Ultrasonic cardiogram

Transthoracic echocardiography was assessed before inducing MI and four weeks after gene delivery. After general anesthesia, all the measurements were performed under repeated, short end-expiratory breath holds. Transthoracic 2D echocardiography was performed with a dynamic focused 3.5–55 MHz probe and using SONO 5500 ultrasound system (Philips, Eindhoven, The Netherlands). Left ventricular (LV) end-systolic diameter, LV end-diastolic diameter, interventricular septal thickness in diastole (IVSD), LV posterior wall thickness (LVPW), and LV ejection fraction (LVEF) were measured.

Positron emission tomography (PET)

Regional myocardial PET was evaluated four weeks after gene transfer as previously described with minor modifications. Before PET scans, pigs were maintained under general anesthesia and blood glucose ranged from 5 to 6 mmol/l. Then the animals were placed in the dorsal (supine) position, and PET scans were performed 60 min after intravenous injections of 2.65 MBq of 18F-fluorodeoxyglucose per kilogram. PET images were acquired in 2D mode. Transaxial cardiac images were then reconstructed into horizontal short-axis, as well as horizontal and vertical long-axis with a 4 µm thickness. Delayed PET scans were performed if necessary. Three axis views were analyzed further.

Single-photon emission computed tomography (SPECT)

Four weeks after gene transfer, 99 mTc-sestamibi of 1 MBq (10 mCi) per kilogram was delivered to the animals. After 40 min, the heart images were collected with a dual-head γ camera (Skylight, Philips) in step-and-shoot mode. Then, 64 images (64×64 matrix) were acquired, 40 sec each and throughout a 180° arc. The images were reconstructed along the short, horizontal long, and vertical long axes of the heart. Quantitative analysis of perfusion defects was performed according to the AHA procedural guidelines for myocardial perfusion imaging in nuclear cardiology (12).


At the end of the study, pigs were euthanized by injecting 20 mmol potassium and their hearts were sectioned into six sections. Hearts, liver, and kidneys were fixed with formalin, embedded in paraffin for subsequent histological, immunohistochemical, and TUNEL examination. Tissue samples collected for western blot analysis were snap-frozen with liquid nitrogen.


To differentiate between the border and infarct area, the frozen heart tissue was first stained with hematoxylin and eosin (H&E). To measure microvessel density, the frozen sections (5 µm) were stained with anti-rat vWF antibody (1:200, BD Laboratory), followed by goat anti-rabbit secondary antibody conjugated with EnVision HRP/DAB (Dako, Carpinteria, CA, USA). Microvessel density was calculated as previously reported (13).

Transgene expression and TUNEL assay

The sections were incubated with mouse anti-rabbit sarcomeric actin (1:50; Abcam, Cambridge, MA, USA) and rabbit anti-GFP (1:100; Beyotime Institute of Biotechonolgy, Beijing, China). Alexa Fluor 488 goat anti-mouse secondary antibody (1:200) and Alexa Fluor 555 goat anti-rabbit secondary antibody (1:250) (both from Molecular Probes, Inc., Eugene, OR, USA) were applied for subsequent detection. Apoptosis was assessed by TUNEL assay on slides of myocardium using the DeadEnd Fluorimetric TUNEL System (Promega Corp., Madison, WI, USA). The apoptotic cells were measured by counting the TUNEL-positive nuclei relative to the total number of nuclei counterstained with 4′,6-diamidino-2-phenylindole (Sigma, St. Louis, MO, USA).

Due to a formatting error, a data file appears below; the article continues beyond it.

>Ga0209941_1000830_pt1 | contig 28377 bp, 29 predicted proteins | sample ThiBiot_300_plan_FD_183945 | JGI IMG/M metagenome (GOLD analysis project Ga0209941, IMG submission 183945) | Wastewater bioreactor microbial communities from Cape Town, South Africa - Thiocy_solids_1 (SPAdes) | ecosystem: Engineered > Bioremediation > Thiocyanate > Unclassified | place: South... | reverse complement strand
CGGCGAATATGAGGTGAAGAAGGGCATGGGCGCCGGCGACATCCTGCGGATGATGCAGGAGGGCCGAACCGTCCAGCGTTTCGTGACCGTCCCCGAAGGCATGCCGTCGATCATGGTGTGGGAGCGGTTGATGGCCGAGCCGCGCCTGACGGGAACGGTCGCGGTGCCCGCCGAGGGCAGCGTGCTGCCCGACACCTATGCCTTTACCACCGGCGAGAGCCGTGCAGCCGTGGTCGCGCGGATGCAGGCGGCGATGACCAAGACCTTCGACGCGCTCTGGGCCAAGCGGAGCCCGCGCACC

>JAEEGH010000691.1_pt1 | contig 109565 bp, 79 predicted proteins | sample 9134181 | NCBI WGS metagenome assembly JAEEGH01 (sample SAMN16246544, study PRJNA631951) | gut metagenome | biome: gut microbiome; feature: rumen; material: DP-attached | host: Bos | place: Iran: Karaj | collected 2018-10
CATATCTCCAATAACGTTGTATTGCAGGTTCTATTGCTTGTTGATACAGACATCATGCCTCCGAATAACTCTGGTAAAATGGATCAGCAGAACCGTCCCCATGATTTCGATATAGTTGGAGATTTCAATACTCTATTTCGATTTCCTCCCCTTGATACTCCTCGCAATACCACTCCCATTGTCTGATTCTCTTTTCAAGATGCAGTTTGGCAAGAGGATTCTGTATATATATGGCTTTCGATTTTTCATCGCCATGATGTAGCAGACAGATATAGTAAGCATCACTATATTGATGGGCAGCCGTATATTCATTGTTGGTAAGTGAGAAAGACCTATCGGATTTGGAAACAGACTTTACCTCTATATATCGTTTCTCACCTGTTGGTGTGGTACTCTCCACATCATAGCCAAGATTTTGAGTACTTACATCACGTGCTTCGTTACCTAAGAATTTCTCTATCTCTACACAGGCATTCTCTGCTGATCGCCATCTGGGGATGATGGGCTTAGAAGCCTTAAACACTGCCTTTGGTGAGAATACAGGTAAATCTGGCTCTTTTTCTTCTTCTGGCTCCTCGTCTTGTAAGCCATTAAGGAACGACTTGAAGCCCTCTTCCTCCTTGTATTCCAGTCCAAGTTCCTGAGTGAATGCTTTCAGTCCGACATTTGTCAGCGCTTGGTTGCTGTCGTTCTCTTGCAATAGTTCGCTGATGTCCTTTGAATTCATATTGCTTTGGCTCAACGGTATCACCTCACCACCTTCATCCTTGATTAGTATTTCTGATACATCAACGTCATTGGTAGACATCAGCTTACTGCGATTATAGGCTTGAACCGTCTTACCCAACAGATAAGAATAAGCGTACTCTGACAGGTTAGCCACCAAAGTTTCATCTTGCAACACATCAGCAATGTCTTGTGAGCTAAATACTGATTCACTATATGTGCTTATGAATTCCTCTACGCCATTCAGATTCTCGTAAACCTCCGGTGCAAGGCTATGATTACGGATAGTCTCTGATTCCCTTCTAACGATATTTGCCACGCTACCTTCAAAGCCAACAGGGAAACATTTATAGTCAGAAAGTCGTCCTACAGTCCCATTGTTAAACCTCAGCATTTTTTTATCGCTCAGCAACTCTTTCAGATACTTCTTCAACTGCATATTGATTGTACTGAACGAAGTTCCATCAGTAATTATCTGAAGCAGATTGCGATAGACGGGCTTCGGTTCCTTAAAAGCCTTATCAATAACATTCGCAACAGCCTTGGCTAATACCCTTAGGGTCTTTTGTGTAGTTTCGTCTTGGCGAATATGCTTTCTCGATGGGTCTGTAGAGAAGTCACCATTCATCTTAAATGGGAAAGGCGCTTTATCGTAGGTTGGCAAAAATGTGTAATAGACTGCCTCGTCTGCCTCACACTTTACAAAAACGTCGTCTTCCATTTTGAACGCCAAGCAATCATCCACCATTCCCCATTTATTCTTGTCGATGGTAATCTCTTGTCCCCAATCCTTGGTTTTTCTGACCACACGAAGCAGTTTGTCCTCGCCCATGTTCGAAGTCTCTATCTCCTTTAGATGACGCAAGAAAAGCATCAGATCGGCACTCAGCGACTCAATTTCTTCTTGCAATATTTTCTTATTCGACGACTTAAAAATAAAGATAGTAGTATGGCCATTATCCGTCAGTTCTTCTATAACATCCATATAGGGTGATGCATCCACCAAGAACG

Western blot analysis

Western blotting was conducted as previously described (14). Rabbit monoclonal ILK antibody (dilution, 1:500; cat. no. ab52480; Abcam, Cambridge, MA, USA), rabbit monoclonal GFP antibody (dilution, 1:1,000; cat. no. 2037S) and rabbit monoclonal GAPDH antibody (dilution, 1:1,000; cat. no. 3683) (both from CST, Beverly, MA, USA) were used. Protein band densities and were calculated by ImageJ followed by normalization using GAPDH as the internal control.

Statistical analysis

Continuous variables were reported as mean ± standard error of the mean. Data analysis was performed using SPSS 20 (IBM SPSS, Armonk, NY, USA). The unpaired Student's t-test was used between group differences if normal distribution was assumed or Mann-Whitney U test when distributions were not normal. ANOVA was used to test for differences among at least three groups. P<0.05 was considered to indicate a statistically significant difference.


Large-animal model of MI

Percutaneous, catheter-based intermittent balloon occlusion of the proximal LAD (Fig. 1A) resulted in reproducible perfusion defects of the anterior wall and MI. The infarcted pigs were confirmed by a substantial ST-segment elevation (Fig. 1B-D), the detection of serum cTnT 6 h after surgery (Fig. 1G), and pathological H&E staining after sacrificing the animals (Fig. 1H and I). These results supported the successful induction of MI in mini pig that we can use to study the therapeutic effects of ILK.